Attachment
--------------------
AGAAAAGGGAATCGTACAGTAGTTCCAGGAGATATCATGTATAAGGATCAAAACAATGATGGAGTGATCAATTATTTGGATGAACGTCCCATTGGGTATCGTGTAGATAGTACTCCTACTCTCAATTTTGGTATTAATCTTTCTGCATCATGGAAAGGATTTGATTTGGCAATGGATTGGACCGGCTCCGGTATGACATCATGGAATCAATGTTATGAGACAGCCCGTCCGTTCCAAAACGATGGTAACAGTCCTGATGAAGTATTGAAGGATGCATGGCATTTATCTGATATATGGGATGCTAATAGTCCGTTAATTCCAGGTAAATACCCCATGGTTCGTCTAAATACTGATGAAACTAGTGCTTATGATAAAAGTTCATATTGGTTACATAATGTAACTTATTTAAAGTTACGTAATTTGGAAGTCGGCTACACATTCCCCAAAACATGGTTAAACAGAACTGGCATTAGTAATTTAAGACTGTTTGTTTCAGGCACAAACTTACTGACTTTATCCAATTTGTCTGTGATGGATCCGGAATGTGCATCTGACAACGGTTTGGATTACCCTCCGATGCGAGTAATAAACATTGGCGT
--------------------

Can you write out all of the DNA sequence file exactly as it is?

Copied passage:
AGAAAAGGGAATCGTACAGTAGTTCCAGGAGATATCATGTATAAGGATCAAAACAATGATGGAGTGATCAATTATTTGGATGAACGTCCCATTGGGTATCGTGTAGATAGTACTCCTACTCTCAATTTTGGTATTAATCTTTCTGCATCATGGAAAGGATTTGATTTGGCAATGGATTGGACCGGCTCCGGTATGACATCATGGAATCAATGTTATGAGACAGCCCGTCCGTTCCAAAACGATGGTAACAGTCCTGATGAAGTATTGAAGGATGCATGGCATTTATCTGATATATGGGATGCTAATAGTCCGTTAATTCCAGGTAAATACCCCATGGTTCGTCTAAATACTGATGAAACTAGTGCTTATGATAAAAGTTCATATTGGTTACATAATGTAACTTATTTAAAGTTACGTAATTTGGAAGTCGGCTACACATTCCCCAAAACATGGTTAAACAGAACTGGCATTAGTAATTTAAGACTGTTTGTTTCAGGCACAAACTTACTGACTTTATCCAATTTGTCTGTGATGGATCCGGAATGTGCATCTGACAACGGTTTGGATTACCCTCCGATGCGAGTAATAAACATTGGCGT